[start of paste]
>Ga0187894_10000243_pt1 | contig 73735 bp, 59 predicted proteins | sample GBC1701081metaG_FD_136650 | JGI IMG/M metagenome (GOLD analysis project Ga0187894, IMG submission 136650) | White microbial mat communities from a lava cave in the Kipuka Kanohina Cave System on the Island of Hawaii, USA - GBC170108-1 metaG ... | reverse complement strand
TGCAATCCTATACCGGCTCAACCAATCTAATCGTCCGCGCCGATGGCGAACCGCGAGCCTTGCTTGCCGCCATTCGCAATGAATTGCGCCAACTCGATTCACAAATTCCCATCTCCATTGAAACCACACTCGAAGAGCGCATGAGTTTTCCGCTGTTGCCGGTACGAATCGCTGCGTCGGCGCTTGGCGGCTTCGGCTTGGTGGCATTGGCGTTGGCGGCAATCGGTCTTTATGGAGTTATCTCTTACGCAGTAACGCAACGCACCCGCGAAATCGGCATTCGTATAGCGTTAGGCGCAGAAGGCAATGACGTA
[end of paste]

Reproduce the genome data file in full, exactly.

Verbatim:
>Ga0187894_10000243_pt1 | contig 73735 bp, 59 predicted proteins | sample GBC1701081metaG_FD_136650 | JGI IMG/M metagenome (GOLD analysis project Ga0187894, IMG submission 136650) | White microbial mat communities from a lava cave in the Kipuka Kanohina Cave System on the Island of Hawaii, USA - GBC170108-1 metaG ... | reverse complement strand
TGCAATCCTATACCGGCTCAACCAATCTAATCGTCCGCGCCGATGGCGAACCGCGAGCCTTGCTTGCCGCCATTCGCAATGAATTGCGCCAACTCGATTCACAAATTCCCATCTCCATTGAAACCACACTCGAAGAGCGCATGAGTTTTCCGCTGTTGCCGGTACGAATCGCTGCGTCGGCGCTTGGCGGCTTCGGCTTGGTGGCATTGGCGTTGGCGGCAATCGGTCTTTATGGAGTTATCTCTTACGCAGTAACGCAACGCACCCGCGAAATCGGCATTCGTATAGCGTTAGGCGCAGAAGGCAATGACGTA